I understand and accept the importance of improving our roads, but is Baltimore also thinking about its pedestrians and the dangerous conditions that are created when sidewalks are obstructed by heavy machinery and fencing?
I can figure out a strategic way to navigate around these impediments, but what about considering the rights and challenges of those who are disabled and in wheelchairs? At the intersection of Franklin and Charles streets downtown, I witnessed this dilemma first hand as an elderly man in a wheelchair struggled to find a place to cross, going up and down the sidewalk looking for a down ramp that was normally there. I was concerned for his safety as swiftly-moving vehicles raced toward the green light. How would he manage, I wondered?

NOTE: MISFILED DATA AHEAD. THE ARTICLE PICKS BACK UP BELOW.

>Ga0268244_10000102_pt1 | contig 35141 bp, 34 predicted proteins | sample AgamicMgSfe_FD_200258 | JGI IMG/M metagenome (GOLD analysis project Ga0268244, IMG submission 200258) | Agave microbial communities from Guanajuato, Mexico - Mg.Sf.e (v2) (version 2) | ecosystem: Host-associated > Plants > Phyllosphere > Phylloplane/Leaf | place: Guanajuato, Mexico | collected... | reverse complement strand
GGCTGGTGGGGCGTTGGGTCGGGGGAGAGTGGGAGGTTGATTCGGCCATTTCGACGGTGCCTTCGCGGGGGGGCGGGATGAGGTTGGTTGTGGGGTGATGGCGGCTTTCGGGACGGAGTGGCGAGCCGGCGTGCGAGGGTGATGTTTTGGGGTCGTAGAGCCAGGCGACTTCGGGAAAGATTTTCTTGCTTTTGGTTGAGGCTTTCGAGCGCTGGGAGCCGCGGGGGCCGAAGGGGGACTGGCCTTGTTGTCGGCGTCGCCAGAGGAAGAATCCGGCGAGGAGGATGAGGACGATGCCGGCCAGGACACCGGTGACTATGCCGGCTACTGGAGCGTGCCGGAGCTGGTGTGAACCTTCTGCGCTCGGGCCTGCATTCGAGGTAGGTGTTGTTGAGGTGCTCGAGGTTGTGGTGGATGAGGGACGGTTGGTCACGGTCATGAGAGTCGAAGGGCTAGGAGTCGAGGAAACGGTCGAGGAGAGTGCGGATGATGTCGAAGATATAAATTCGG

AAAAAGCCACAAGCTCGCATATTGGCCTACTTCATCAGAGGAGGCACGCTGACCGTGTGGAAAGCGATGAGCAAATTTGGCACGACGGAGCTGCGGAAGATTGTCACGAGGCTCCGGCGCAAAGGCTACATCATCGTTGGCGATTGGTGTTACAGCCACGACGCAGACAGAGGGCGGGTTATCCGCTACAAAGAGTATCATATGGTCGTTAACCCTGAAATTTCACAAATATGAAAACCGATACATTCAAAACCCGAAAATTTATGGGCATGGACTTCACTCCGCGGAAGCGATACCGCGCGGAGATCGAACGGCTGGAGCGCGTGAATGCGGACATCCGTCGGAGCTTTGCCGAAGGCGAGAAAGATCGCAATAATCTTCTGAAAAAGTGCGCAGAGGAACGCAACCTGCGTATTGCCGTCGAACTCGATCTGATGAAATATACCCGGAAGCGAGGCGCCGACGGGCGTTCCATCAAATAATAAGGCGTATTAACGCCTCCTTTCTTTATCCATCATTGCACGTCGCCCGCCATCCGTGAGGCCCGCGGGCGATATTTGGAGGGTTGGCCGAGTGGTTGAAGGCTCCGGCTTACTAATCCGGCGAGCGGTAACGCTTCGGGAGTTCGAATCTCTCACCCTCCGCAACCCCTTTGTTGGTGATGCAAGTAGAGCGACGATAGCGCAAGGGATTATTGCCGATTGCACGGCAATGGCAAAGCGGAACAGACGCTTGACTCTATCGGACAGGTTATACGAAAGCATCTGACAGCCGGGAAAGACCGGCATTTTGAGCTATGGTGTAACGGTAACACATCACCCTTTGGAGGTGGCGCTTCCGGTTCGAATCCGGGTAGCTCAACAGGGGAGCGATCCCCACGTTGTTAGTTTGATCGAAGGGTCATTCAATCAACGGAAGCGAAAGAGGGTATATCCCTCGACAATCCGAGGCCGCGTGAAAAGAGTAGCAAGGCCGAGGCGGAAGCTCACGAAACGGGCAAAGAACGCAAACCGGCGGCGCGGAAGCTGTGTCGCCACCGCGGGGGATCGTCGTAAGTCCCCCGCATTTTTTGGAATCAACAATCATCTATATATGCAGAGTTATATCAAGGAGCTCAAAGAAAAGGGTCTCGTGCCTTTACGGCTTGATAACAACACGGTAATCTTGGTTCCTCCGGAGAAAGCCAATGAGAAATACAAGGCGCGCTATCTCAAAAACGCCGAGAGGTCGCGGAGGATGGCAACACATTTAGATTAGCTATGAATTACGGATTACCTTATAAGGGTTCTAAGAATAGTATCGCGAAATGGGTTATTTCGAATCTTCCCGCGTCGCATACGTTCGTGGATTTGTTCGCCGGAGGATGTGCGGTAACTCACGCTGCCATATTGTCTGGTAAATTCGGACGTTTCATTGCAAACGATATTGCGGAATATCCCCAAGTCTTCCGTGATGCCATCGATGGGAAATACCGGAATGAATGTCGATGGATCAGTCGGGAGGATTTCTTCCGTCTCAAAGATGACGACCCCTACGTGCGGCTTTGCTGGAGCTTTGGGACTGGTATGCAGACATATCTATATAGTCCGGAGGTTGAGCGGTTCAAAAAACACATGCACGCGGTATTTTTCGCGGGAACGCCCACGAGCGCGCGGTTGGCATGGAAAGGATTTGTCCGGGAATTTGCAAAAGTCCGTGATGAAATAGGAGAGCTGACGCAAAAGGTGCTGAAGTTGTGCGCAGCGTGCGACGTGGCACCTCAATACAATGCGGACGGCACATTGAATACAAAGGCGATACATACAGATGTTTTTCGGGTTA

Why doesn't the city take the needs of citizens into consideration in these instances? It is appalling. There should be a city requirement for temporary ramps for the disabled or a law that prohibits blocking these during construction. This site is very close to a senior center a block north on Charles and many of those folks are in wheelchairs too. Surely, they could take the community needs into consideration before starting these projects. Or is that too much to ask?
Brittany Anuszkiewicz, Baltimore